"In surgery, its use is quite general for operations, painful diagnosis, &c. My friend, Dr. Andrew Wood, has just been telling me of a beautiful application of it. A boy fell from a heights, and severely injured his thigh It was so painful that he shrieked when Dr. Wood tried to handle the limb; and would not allow of a proper examination. Dr. Wood immediately chloroformed him - at once ascertained that the femur was fractured - kept him anaesthetic till he sent for his splints - and did not allow his patient to awake till his limb was all properly set, bandaged, and adjusted.

"In medicine, its effects are being extensively tried as an anodyne, an anaesthetic, a diffusible stimulant, &c. Its anti-spasmodic powers in colic, asthma, &c. are everywhere recognized.

"In midwifery, most or all of my brethren in Edinburgh employ it constantly. The ladies themselves insist in not being doomed to suffer, when suffering is so totally unnecessary. In London, Dublin &c. it every day gains converts to its obstetric employment; and I have no doubt that those who most bitterly oppose it now will be yet, in ten or twenty years hence, amazed at their own professional cruelty. They allow their medical prejudices to smother and over-rule the common dictates of their profession, and of humanity.

"No accidents have as yet happened under its use, though several hundred thousand must have already been under the influence of chloroform. Its use here has been a common amusement in drawing-room parties, for the last two or three months.

"I never now apply it with any thing but a silk handkerchief. In surgical cases and operations, the quantity given is not in general measured. We all judge more by the effects than the quantity. Generally, I believe, we pour two or three drachms on the handkerchief at once, and more in a minute, if no sufficient effect increases, and none of use care for them any more than for hysteric symptoms; nor do they leave any bad effect. But the mere appearance of them is enough to terrify a beginner.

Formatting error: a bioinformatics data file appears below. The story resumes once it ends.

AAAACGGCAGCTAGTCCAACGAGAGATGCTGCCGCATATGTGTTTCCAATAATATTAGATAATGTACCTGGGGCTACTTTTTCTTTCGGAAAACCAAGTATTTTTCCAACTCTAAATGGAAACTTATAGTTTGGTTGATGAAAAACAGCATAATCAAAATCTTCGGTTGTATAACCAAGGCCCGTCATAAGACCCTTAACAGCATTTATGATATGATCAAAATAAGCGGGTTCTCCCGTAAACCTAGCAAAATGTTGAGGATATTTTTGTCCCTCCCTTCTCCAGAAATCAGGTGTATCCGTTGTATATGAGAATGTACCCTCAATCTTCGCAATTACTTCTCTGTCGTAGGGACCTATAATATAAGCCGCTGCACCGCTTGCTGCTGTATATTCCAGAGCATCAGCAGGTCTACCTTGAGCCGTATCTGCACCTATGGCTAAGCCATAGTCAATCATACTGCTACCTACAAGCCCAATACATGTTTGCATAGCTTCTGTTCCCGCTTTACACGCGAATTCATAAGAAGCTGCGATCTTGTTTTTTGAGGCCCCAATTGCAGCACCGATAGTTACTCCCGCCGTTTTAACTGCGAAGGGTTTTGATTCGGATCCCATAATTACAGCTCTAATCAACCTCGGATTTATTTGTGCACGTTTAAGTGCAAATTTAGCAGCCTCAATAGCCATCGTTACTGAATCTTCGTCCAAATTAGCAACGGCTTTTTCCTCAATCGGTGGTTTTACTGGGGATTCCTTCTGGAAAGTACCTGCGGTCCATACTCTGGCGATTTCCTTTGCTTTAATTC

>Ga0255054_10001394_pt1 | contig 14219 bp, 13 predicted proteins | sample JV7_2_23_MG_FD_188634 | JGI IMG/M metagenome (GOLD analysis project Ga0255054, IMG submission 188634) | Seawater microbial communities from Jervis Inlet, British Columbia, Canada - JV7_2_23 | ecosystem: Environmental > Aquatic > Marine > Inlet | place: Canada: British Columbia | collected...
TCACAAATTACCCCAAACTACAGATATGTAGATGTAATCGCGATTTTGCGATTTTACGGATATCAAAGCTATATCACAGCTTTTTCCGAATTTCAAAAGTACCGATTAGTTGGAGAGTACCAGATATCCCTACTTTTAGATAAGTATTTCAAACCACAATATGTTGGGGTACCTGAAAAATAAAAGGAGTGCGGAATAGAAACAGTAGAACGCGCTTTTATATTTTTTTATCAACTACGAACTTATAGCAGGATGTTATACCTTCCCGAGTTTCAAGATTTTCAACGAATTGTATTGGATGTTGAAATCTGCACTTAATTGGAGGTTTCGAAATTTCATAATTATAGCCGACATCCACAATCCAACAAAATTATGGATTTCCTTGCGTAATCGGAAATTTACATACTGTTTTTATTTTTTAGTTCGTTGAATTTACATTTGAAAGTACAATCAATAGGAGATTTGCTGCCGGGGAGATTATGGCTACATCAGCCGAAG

"I shall be glad to hear how the cause of anaesthesia gets on among you; and I remain, with great respect, very faithfully yours,

"J.Y. Simpson"

Professor Meigs, in reply, says: -

"I presume you will, ere this date, have received copies of Professor Warren’s pamphlet on "Etherization," which may inform you very fully as to the use of the anaesthetic agent in the Massachusetts General Hospital and in Boston. That eminent gentleman is more reserved as to the obstetric employment of the agent; much more so, I understand, than either Dr. Channing, Dr. Homans, and other practitioners, who make use of it very commonly. In New York, as I learn, the surgical application of chloroform is common, while its obstetrical use has not as yet acquired a general vogue......

"As to its employment in midwifery here (in Philadelphia), notwithstanding a few cases have been mentioned and reported, I think it has not yet begun to find favor with accoucheurs. I have not exhibited it in any case; nor do I, at present, know of any intention in that way, entertained by the leading practitioners of obstetrical medicine and surgery, in this city. I have not yielded to several solicitations as to its exhibition addressed to me by my patients in labor......